The International Labor Organization, or ILO, has launched an appeal in support for children caught in conflict and natural disasters.
A new ILO report warns that those children are more at risk of child labor than boys and girls in other areas. It also says they are most at risk of falling victim to human trafficking and abuse, including sexual abuse.
The ILO report was released earlier this week to mark the World Day against Child Labor. It is urging governments to target and stop the worst forms of child labor.
The worst forms of child labor
The ILO says the world faces its largest refugee and displacement crisis ever.
War and persecution have forced more than 65 million people to flee from their homes. The report says children are among those most at risk of abuse from the breakdown of families and social systems.
In December of 2016, the United Nations estimated that 535 million children -- nearly one in four -- live in countries affected by conflict or disaster.
The report says an estimated 168 million children are in child labor around the world. That number is said to include 85 million involved in the worst forms of child labor. This includes the use of children employed in slave-like conditions, in dangerous jobs, such as mining and agriculture, and in the use of children in battle or as sex workers.
Most children at risk live in Africa
The ILO report says child labor is more common in Africa than other areas. Officials estimate that about 59 million children in African countries are actively engaged in child labor. A United Nations finding provides support to this estimate. It found that three quarters of children living in areas affected by conflict (about 393 million) are in Africa.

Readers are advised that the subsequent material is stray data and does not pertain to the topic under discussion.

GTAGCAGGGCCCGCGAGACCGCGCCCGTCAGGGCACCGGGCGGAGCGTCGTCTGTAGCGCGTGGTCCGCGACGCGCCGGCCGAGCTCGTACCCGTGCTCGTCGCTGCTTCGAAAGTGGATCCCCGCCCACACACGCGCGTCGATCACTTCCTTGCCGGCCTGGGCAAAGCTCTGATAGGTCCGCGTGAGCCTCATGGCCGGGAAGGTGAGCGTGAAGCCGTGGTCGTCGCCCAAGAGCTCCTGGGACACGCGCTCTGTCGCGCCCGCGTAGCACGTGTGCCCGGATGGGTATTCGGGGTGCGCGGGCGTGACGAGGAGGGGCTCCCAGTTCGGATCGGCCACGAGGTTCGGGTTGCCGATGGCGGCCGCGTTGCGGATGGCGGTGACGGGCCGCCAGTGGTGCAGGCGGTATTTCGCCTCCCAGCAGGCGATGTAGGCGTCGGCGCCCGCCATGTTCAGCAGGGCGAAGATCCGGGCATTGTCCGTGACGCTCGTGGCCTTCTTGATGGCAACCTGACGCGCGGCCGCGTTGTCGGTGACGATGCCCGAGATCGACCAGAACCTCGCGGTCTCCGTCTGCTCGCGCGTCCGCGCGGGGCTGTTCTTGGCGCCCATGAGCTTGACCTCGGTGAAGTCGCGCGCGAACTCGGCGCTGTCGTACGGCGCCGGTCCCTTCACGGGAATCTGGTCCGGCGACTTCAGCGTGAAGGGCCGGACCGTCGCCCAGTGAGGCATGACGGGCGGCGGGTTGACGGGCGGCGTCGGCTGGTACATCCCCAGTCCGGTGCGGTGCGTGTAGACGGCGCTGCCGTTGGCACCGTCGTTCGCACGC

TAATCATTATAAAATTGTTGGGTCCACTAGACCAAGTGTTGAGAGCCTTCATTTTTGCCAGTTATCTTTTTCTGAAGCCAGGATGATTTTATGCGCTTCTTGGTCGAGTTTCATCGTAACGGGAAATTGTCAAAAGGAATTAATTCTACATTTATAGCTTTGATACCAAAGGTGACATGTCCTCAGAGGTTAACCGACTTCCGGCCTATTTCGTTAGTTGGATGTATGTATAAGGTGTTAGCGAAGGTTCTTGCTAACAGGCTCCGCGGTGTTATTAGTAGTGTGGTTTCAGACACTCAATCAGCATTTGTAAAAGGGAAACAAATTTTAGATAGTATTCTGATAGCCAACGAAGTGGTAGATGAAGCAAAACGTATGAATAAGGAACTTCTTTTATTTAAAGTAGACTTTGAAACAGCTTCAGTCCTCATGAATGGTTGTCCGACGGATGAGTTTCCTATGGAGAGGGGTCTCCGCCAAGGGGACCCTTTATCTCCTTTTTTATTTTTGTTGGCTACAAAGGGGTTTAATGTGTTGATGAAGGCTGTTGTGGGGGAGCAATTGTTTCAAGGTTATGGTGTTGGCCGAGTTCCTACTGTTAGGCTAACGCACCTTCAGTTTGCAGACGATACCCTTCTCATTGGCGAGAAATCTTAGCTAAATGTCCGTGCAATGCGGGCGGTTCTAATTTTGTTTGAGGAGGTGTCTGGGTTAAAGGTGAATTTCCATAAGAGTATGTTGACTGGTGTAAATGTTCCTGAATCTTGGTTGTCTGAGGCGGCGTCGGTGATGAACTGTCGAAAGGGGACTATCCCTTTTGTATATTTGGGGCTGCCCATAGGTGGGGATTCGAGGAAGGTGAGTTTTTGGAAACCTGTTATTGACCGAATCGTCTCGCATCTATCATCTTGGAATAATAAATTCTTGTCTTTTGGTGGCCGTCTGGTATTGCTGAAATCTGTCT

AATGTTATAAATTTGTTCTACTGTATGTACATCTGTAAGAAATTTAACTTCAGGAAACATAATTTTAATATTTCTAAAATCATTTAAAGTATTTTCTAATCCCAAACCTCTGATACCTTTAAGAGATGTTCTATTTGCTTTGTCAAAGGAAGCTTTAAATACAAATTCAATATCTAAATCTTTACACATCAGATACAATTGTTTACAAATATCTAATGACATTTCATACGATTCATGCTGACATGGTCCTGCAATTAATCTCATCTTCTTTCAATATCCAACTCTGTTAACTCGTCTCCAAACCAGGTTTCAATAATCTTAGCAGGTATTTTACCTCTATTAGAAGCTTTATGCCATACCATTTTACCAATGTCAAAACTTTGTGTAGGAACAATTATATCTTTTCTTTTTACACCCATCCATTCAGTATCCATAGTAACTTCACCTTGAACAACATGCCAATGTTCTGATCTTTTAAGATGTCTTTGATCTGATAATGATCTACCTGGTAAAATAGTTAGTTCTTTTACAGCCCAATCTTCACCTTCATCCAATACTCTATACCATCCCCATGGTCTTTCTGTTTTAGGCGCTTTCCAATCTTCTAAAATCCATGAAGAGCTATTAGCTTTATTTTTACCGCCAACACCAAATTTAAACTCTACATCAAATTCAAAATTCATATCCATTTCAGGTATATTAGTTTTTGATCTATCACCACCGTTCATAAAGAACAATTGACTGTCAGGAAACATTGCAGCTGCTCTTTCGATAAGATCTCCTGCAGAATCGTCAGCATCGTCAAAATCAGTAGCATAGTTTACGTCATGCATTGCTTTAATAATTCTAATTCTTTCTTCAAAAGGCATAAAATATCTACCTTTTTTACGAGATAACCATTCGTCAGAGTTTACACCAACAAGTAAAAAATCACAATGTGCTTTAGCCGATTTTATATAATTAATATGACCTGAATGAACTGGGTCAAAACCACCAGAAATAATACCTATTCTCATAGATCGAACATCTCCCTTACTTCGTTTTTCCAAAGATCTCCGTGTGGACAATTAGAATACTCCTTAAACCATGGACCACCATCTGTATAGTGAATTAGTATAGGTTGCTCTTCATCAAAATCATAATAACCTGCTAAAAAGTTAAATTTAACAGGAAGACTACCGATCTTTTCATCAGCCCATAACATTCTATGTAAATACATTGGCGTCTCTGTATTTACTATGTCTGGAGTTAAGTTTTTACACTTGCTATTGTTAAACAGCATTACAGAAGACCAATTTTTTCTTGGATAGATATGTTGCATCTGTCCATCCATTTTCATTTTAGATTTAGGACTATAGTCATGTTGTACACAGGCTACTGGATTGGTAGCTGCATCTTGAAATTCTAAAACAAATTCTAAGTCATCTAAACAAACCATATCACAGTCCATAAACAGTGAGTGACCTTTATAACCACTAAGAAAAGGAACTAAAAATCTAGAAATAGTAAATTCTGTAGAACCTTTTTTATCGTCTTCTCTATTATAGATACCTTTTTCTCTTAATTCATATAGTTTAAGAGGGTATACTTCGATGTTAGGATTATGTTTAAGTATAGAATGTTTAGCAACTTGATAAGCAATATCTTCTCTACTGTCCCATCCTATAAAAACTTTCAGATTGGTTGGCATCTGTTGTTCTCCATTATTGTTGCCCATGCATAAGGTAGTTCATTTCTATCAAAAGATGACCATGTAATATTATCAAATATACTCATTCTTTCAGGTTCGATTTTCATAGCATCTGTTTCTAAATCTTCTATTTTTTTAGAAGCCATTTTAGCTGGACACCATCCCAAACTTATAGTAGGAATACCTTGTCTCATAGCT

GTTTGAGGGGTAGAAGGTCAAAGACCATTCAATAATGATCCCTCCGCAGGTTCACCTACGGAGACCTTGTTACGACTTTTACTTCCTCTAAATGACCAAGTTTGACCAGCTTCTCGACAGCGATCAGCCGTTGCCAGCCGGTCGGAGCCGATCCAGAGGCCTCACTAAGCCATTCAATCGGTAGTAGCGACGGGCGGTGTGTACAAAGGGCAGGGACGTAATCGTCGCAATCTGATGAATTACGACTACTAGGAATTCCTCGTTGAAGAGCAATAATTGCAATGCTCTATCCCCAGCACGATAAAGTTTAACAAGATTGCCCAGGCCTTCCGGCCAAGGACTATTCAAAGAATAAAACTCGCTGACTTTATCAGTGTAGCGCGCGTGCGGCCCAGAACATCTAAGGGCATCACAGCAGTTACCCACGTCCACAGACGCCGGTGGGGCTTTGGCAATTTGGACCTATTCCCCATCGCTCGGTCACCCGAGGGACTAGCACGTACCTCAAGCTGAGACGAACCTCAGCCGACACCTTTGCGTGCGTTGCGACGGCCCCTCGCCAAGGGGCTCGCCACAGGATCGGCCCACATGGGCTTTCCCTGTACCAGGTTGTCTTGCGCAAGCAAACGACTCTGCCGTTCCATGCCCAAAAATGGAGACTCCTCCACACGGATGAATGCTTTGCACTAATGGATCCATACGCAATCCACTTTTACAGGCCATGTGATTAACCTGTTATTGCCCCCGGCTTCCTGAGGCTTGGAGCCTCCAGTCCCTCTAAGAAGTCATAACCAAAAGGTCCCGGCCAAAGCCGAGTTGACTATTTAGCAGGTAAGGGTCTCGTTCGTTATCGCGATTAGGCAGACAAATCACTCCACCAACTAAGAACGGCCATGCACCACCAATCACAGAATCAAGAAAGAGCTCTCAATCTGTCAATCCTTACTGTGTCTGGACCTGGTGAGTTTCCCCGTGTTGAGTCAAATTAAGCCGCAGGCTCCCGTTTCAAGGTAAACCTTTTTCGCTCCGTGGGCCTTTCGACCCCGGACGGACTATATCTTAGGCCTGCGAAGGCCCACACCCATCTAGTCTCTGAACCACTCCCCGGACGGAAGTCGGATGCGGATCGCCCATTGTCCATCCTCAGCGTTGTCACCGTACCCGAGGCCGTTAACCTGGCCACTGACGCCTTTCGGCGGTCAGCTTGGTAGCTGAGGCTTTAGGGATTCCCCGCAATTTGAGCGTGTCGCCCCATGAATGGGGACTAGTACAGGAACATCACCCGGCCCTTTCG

Insaf Nizam works for the ILO. He told VOA that children are often abused in situations of conflict in Africa. He noted that many work as child soldiers for armed groups in places like Somalia, South Sudan, the Democratic Republic of Congo and the Central African Republic.
"We also have seen certain armed groups using children for extreme types of violence as suicide bombers or forcibly recruiting them as brides and for sexual slavery. So, the types of violations against children have increased in diversity," Nizam said.
Natural Disasters are also an issue
Nizam said that children also work as soldiers and suffer other forms of abuse in conflicts in Asia and the Middle East. He noted that in places such as Myanmar and the Philippines, children face greater risks from powerful storms or other natural disasters.
"You get a lot of displacement of children,” Nizam said. “Families lose their livelihoods. Their community networks are lost. They are displaced. Communities become poor overnight. They lose their sources of income. Schools are either damaged or destroyed due to natural disasters. So, there children are pushed easily because of that."
Nizam said that people around the world are more likely to pay more attention to conflicts than natural disasters. This is especially true, he added, in the case of slow forming disasters such as extremely dry weather conditions and climate change.
According to Nizam, natural disasters are as harmful to children as conflicts.
I’m Phil Dierking.
Lisa Schlein reported this story for VOANews.com. Phil Dierking adapted her report for Learning English. George Grow was the editor.
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Words in This Story
persecution – n. to treat someone cruelly or unfairly especially because of race or religious or political beliefs
quarters – n. an amount equal to three of the four parts which make up something
recruiting – v. to find suitable people and get them to join a company, an organization, the armed forces, etc.
bride – n. a woman who has just married or is about to be married
diversity – n. the quality or state of having many different forms, types, ideas, etc.
livelihood – n. a way of earning money in order to live
network – n. a group of people or organizations that are closely connected and that work with each other
income – n. money that is earned from work, investments, business, etc.